Background: Recession of the frontal hairline is a common event in postmenopausal women. This has been shown not to be a marker of gross androgenization, and is usually a progressive nonscarring alopecia. Six postmenopausal women, who developed a progressive frontal scarring alopecia, were studied and their clinical and laboratory data, as well as the results of scalp biopsy specimens in all six patients, were analyzed and compared with recognized forms of scarring alopecia and recently described findings in androgenetic alopecia.
Observations: The six postmenopausal women developed a progressive frontal hairline recession that was associated with perifollicular erythema within the marginal hairline, producing a frontal fibrosing alopecia extending to the temporal and parietal hair margins. Scalp biopsy specimens from the frontal hair margin showed perifollicular fibrosis and lymphocytic inflammation concentrated around the isthmus and infundibular areas of the follicles. Immunophenotyping of the lymphocytes showed a dominance of activated T-helper cells. Clinical review of all six cases showed a progressive marginal alopecia without the typical multifocal areas of involvement seen in lichen planopilaris or pseudopelade. None of the patients had mucous membrane or skin lesions typical of lichen planus. Hormonal studies, in five patients, showed no elevated androgen abnormalities.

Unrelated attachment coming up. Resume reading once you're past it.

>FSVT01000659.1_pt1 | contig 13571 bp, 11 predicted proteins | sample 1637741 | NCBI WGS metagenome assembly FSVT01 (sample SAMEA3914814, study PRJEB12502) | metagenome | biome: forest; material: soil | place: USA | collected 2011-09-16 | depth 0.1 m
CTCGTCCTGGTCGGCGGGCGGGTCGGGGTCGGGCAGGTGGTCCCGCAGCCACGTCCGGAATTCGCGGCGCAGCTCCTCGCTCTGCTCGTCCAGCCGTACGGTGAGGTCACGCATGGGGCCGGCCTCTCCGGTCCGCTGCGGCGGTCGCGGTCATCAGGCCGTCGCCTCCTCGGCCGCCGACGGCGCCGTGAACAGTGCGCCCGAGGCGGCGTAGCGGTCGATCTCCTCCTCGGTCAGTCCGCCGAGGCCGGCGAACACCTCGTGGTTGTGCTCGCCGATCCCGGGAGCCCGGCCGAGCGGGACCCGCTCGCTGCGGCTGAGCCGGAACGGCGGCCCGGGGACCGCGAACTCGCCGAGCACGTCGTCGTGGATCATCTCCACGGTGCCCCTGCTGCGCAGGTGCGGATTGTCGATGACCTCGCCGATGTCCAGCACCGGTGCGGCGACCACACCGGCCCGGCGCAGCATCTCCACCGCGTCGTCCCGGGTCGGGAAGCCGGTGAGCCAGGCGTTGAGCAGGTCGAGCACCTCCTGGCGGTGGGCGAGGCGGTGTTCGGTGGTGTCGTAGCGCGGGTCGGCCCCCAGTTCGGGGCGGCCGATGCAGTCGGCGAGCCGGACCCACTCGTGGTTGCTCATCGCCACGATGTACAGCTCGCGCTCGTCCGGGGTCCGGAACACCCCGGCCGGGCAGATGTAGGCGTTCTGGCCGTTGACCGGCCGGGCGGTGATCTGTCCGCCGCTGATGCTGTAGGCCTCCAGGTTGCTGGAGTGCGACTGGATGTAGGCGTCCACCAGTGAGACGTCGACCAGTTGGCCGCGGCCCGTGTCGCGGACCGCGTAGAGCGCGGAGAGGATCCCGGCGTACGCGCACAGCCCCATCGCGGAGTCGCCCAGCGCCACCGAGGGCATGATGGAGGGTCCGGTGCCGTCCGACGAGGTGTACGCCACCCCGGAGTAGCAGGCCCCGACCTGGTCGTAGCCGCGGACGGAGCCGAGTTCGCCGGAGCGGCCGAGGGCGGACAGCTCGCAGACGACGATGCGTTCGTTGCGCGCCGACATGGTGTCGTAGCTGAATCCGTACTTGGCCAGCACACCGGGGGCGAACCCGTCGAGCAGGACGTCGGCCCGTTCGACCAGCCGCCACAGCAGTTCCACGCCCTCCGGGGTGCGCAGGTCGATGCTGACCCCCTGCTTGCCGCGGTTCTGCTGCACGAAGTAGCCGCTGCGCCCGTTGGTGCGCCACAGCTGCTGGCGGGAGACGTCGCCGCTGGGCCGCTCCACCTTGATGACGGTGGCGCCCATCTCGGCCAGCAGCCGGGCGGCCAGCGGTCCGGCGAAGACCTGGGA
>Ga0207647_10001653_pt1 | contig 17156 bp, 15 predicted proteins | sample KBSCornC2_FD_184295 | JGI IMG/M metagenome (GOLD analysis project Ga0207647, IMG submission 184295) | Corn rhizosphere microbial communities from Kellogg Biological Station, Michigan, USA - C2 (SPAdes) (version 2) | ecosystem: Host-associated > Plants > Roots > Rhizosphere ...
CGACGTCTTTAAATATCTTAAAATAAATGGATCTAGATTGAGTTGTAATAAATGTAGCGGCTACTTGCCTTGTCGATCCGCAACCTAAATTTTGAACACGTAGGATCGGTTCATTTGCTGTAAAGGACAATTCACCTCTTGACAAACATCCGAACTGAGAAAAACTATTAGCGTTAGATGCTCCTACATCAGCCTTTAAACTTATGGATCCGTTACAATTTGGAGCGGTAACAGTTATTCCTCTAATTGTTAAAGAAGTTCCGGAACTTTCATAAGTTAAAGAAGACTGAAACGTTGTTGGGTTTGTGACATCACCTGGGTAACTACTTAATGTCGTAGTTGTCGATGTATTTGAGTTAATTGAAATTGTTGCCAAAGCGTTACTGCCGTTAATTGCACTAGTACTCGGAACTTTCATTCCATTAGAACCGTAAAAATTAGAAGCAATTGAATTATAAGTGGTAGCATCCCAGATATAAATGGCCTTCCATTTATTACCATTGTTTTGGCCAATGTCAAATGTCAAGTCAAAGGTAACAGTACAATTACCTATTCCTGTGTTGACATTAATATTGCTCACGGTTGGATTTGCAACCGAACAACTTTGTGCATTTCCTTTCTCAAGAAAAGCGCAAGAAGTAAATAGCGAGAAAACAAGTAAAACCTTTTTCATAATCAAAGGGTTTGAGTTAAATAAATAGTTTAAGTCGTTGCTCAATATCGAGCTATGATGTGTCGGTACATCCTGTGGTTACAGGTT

Conclusions: Progressive frontal recession in postmenopausal women may show clinical features of a fibrosing alopecia. The histologic findings are indistinguishable from those seen in lichen planopilaris. However, the absence of associated lesions of lichen planus in all six women raises the possibility that this mode of follicular destruction represents a reaction pattern triggered by the events underlying postmenopausal frontal hairline recession.